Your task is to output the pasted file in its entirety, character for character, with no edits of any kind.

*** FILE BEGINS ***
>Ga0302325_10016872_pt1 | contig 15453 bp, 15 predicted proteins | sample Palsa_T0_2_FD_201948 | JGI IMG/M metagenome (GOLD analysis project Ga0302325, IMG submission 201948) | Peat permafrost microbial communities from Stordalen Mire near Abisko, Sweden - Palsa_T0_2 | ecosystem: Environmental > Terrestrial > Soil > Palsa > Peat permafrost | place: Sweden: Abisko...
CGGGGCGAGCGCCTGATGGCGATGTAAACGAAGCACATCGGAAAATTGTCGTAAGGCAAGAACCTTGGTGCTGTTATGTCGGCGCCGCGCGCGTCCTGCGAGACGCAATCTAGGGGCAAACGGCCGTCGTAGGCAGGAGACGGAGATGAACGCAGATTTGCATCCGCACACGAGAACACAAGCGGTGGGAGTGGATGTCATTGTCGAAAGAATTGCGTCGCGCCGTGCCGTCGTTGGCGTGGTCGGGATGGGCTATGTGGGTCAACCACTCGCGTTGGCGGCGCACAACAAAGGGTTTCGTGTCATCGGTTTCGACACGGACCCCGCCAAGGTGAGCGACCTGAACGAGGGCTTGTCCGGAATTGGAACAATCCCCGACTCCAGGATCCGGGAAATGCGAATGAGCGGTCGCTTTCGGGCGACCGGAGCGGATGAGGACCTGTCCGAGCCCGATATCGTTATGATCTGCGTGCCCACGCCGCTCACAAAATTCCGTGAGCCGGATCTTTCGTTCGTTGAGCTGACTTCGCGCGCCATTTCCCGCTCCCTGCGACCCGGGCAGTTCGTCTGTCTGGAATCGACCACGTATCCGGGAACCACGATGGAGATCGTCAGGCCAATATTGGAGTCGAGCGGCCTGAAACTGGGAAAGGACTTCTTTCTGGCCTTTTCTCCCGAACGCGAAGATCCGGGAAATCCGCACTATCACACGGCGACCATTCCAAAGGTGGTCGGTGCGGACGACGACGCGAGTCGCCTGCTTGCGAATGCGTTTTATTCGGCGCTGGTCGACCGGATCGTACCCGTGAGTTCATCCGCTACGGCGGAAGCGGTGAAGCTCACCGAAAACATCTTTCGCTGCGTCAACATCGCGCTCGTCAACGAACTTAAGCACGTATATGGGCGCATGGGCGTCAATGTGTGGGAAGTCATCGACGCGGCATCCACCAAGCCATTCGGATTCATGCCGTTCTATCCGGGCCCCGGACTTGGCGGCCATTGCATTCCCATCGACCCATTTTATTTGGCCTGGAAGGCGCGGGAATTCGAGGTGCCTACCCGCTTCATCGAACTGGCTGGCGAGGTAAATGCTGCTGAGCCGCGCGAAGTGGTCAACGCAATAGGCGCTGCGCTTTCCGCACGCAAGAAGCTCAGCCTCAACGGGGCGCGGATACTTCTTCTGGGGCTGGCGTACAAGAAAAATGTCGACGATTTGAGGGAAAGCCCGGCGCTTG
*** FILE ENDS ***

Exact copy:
>Ga0302325_10016872_pt1 | contig 15453 bp, 15 predicted proteins | sample Palsa_T0_2_FD_201948 | JGI IMG/M metagenome (GOLD analysis project Ga0302325, IMG submission 201948) | Peat permafrost microbial communities from Stordalen Mire near Abisko, Sweden - Palsa_T0_2 | ecosystem: Environmental > Terrestrial > Soil > Palsa > Peat permafrost | place: Sweden: Abisko...
CGGGGCGAGCGCCTGATGGCGATGTAAACGAAGCACATCGGAAAATTGTCGTAAGGCAAGAACCTTGGTGCTGTTATGTCGGCGCCGCGCGCGTCCTGCGAGACGCAATCTAGGGGCAAACGGCCGTCGTAGGCAGGAGACGGAGATGAACGCAGATTTGCATCCGCACACGAGAACACAAGCGGTGGGAGTGGATGTCATTGTCGAAAGAATTGCGTCGCGCCGTGCCGTCGTTGGCGTGGTCGGGATGGGCTATGTGGGTCAACCACTCGCGTTGGCGGCGCACAACAAAGGGTTTCGTGTCATCGGTTTCGACACGGACCCCGCCAAGGTGAGCGACCTGAACGAGGGCTTGTCCGGAATTGGAACAATCCCCGACTCCAGGATCCGGGAAATGCGAATGAGCGGTCGCTTTCGGGCGACCGGAGCGGATGAGGACCTGTCCGAGCCCGATATCGTTATGATCTGCGTGCCCACGCCGCTCACAAAATTCCGTGAGCCGGATCTTTCGTTCGTTGAGCTGACTTCGCGCGCCATTTCCCGCTCCCTGCGACCCGGGCAGTTCGTCTGTCTGGAATCGACCACGTATCCGGGAACCACGATGGAGATCGTCAGGCCAATATTGGAGTCGAGCGGCCTGAAACTGGGAAAGGACTTCTTTCTGGCCTTTTCTCCCGAACGCGAAGATCCGGGAAATCCGCACTATCACACGGCGACCATTCCAAAGGTGGTCGGTGCGGACGACGACGCGAGTCGCCTGCTTGCGAATGCGTTTTATTCGGCGCTGGTCGACCGGATCGTACCCGTGAGTTCATCCGCTACGGCGGAAGCGGTGAAGCTCACCGAAAACATCTTTCGCTGCGTCAACATCGCGCTCGTCAACGAACTTAAGCACGTATATGGGCGCATGGGCGTCAATGTGTGGGAAGTCATCGACGCGGCATCCACCAAGCCATTCGGATTCATGCCGTTCTATCCGGGCCCCGGACTTGGCGGCCATTGCATTCCCATCGACCCATTTTATTTGGCCTGGAAGGCGCGGGAATTCGAGGTGCCTACCCGCTTCATCGAACTGGCTGGCGAGGTAAATGCTGCTGAGCCGCGCGAAGTGGTCAACGCAATAGGCGCTGCGCTTTCCGCACGCAAGAAGCTCAGCCTCAACGGGGCGCGGATACTTCTTCTGGGGCTGGCGTACAAGAAAAATGTCGACGATTTGAGGGAAAGCCCGGCGCTTG